Newt Gingrich, book-shilling faux candidate, surges

The scandal-plagued, unelectable former House speaker stumbles toward the top tier

Published November 10, 2011 6:40PM (EST)

Republican presidential hopeful former House Speaker Newt Gingrich  (AP/Charlie Neibergall)
Republican presidential hopeful former House Speaker Newt Gingrich (AP/Charlie Neibergall)

In last night's hallucinatory GOP presidential debate, former House Speaker Newt Gingrich did his usual blustery free-associative word-barrage routine that for years convinced numerous reporters and pundits that he was somehow an intellectual statesman. The highlight was probably when Gingrich was asked what he'd done to earn his consulting firm a $300,000 contract from Freddie Mac. Gingrich insisted the money was for history lectures. That is not really the case.

Gingrich also took on healthcare policy, by repeatedly pointing out that he did not have enough time to say anything about healthcare policy, a subject about which he is known to be among the world's foremost thinkers.

GINGRICH: Well, I just want point out, my colleagues have done a terrific job of answering an absurd question. To say in 30 seconds...

BARTIROMO: You have said you want to repeal "Obama-care," correct?

GINGRICH: I did. Let me finish, if I may. To say in 30 seconds what you would do with 18 percent of the economy, life and death for the American people, a topic I've worked on since 1974, about which I wrote about called "Saving Lives and Saving Money" in 2002, and for which I founded the Center for Health Transformation, is the perfect case of why I'm going to challenge the president to seven Lincoln-Douglas style three-hour debates with a timekeeper and no moderator, at least two of which ought to be on health care so you can have a serious discussion over a several-hour period that affects the lives of every person in this country.

A book plug, an assertion of unparalleled expertise, and a hilarious proposal that makes no sense -- all in one answer? He's still got it.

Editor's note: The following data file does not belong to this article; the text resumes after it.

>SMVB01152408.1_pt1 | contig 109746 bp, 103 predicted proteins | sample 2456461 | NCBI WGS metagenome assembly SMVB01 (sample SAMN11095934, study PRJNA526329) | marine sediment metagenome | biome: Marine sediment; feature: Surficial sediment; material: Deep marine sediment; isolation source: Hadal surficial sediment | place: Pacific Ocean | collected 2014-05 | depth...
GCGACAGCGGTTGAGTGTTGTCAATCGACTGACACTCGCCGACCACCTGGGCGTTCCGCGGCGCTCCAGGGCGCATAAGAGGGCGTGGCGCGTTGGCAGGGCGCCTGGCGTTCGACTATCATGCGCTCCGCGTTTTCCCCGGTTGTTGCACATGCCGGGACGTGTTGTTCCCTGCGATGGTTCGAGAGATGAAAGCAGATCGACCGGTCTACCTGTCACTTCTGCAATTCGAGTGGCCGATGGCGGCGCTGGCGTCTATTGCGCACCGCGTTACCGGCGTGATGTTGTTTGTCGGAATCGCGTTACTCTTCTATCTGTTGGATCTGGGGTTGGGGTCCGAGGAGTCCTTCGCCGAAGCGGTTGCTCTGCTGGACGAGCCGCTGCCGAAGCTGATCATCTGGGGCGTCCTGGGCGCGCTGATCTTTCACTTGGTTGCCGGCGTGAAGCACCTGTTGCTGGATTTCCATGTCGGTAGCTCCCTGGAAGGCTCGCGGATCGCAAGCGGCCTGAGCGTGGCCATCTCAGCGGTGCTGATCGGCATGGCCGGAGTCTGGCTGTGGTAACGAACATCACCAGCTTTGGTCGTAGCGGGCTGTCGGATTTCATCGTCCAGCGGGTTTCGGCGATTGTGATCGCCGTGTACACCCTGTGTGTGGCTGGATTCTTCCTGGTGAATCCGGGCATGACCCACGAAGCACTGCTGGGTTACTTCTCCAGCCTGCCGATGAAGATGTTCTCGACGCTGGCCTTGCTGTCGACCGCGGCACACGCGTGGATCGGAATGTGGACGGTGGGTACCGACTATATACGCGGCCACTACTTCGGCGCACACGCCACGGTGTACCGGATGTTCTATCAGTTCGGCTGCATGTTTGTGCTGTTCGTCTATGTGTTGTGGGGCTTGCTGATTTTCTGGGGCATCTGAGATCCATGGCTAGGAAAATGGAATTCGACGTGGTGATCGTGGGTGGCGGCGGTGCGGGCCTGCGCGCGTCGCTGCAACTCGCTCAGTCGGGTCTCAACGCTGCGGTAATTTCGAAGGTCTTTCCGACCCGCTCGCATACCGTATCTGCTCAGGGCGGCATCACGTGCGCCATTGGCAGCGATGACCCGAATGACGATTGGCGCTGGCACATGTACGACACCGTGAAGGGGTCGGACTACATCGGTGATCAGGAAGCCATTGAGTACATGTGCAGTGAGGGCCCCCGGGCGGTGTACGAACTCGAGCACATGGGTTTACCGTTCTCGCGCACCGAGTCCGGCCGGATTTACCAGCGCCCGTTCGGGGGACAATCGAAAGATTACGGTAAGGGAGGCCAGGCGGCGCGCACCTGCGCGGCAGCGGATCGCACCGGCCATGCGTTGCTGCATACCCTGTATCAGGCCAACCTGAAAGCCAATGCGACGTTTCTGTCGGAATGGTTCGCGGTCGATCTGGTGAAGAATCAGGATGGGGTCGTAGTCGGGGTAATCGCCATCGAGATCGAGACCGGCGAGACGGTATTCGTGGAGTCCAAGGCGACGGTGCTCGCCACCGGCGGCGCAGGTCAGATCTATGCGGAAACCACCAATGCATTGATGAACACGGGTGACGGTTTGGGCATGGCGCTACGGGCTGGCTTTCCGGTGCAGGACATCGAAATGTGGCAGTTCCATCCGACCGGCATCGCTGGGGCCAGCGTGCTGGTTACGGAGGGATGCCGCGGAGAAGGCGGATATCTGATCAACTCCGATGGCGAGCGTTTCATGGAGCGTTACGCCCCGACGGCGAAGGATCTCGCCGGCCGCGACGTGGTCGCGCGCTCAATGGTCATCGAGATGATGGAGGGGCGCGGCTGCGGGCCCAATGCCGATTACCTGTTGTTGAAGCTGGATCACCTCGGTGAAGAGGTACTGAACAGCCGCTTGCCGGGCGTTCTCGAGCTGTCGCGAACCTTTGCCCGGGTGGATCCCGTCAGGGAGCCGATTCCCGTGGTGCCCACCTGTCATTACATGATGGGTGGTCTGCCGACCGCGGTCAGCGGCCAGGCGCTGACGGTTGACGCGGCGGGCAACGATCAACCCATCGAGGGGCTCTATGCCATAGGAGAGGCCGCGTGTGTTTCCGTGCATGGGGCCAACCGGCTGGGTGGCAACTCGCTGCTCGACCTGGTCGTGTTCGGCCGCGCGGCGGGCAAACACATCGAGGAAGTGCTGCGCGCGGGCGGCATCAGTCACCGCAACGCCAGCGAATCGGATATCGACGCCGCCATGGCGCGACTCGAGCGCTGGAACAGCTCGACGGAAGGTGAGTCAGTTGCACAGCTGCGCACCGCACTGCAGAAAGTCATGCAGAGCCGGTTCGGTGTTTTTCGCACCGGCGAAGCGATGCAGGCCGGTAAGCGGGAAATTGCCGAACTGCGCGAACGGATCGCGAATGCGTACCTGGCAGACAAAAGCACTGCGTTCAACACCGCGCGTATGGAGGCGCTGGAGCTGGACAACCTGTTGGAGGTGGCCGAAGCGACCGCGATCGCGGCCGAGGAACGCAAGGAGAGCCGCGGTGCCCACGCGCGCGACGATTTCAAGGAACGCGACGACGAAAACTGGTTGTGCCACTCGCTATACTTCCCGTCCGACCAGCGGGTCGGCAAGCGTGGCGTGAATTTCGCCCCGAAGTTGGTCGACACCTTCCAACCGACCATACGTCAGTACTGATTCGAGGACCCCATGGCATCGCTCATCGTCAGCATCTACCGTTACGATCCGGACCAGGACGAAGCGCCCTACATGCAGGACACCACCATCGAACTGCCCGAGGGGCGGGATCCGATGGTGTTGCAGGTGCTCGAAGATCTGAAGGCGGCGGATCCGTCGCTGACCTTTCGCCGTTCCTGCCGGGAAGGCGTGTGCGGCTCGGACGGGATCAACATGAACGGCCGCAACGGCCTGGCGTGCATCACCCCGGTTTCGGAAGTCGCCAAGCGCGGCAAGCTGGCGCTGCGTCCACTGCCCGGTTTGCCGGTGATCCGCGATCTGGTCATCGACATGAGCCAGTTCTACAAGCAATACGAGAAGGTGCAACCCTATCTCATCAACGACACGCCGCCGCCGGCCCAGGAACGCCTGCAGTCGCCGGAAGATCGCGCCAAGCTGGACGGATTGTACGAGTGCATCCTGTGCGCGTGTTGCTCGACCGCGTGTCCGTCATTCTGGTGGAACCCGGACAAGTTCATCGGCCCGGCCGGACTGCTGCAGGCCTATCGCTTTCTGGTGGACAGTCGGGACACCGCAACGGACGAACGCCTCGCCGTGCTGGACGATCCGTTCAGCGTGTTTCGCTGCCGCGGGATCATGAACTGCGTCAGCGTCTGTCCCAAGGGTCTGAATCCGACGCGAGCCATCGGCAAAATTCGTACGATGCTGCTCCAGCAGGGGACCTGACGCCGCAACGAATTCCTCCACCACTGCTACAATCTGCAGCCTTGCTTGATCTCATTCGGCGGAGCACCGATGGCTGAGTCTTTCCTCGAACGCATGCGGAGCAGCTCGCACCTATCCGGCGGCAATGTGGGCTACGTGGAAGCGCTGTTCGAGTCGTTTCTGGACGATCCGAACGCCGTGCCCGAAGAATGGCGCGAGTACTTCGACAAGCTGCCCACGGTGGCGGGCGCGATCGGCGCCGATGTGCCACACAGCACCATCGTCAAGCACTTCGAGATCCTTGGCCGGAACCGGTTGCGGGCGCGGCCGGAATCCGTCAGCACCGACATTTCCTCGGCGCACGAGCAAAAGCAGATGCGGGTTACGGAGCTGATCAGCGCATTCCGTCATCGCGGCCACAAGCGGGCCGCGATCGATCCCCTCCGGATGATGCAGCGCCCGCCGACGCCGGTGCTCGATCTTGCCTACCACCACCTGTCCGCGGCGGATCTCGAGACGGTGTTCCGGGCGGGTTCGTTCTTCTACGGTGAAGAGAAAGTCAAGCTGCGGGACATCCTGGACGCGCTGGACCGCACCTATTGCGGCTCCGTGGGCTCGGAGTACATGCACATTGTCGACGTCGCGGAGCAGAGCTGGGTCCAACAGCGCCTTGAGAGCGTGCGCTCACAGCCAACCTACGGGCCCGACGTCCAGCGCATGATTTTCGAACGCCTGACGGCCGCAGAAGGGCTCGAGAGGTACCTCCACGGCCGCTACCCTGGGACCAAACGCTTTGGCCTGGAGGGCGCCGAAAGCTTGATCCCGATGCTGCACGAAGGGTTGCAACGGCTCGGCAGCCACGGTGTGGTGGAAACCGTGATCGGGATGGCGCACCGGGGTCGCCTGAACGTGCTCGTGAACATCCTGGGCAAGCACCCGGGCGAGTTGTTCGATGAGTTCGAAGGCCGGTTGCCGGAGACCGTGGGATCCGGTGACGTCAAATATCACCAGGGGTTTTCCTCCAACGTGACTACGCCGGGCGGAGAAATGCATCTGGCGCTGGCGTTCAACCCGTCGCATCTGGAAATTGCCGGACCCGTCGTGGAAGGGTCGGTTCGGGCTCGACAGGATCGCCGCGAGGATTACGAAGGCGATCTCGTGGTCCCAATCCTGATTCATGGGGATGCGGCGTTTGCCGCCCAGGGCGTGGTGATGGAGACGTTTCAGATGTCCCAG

I haven't checked to see how sales of "Saving Lives and Saving Money" are looking this morning, but I am sure Gingrich was grateful for the opportunity to advertise it for free via a supposed presidential debate.

According to Politico, here's where the campaign trail has taken candidate Gingrich today:

Hosting a town hall meeting and book signing at the Detroit Metropolitan Airport Westin Hotel

You gotta shake a lot of hands if you want to win the Detroit Metropolitan Airport Westin Hotel caucuses.

After 20 years of pretending to mull presidential bids in order to keep his name in the papers, Newt actually went through with the fake presidential bid this year in order to put his name in even more papers -- and drum up business for the various schemes that keep him in diamond cuff links. (Most of his campaign staff quit because all Gingrich wanted to do was organize screenings of his documentaries.) It's a transparent fraud from a transparent bullshit artist.

But in this environment, this year, astoundingly, it's actually sort of working. Because Gingrich's campaign-crippling missteps happened before those of Perry, Bachmann and Cain (in some cases up to 25 years before), he's consolidating support from the "anyone but Romney" crowd. Real Clear Politics puts him third nationally, and his numbers have been steadily rising since September. The Mark Blumenthal "outsiders" survey has him surging among early state Republican bigwigs and for some reason he's polling in first place in Mississippi.

The Gingrich campaign is becoming so lifelike that Bill Kristol's Weekly Standard has gone all-in on Newt, declaring him the winner of last night's debate, playing up his poll numbers and praising his message.

What the hell is the endgame here? There is no conceivable scenario in which Newt Gingrich is allowed to win the Republican nomination for the presidency -- not with his divorces and jewelry store credit lines and history of environmentalism -- but we could end up with a New Gingrich, public intellectual, who's all the more self-satisfied and ubiquitous for having actually won a presidential primary. We all lose.

By Alex Pareene

Alex Pareene writes about politics for Salon and is the author of "The Rude Guide to Mitt." Email him at and follow him on Twitter @pareene

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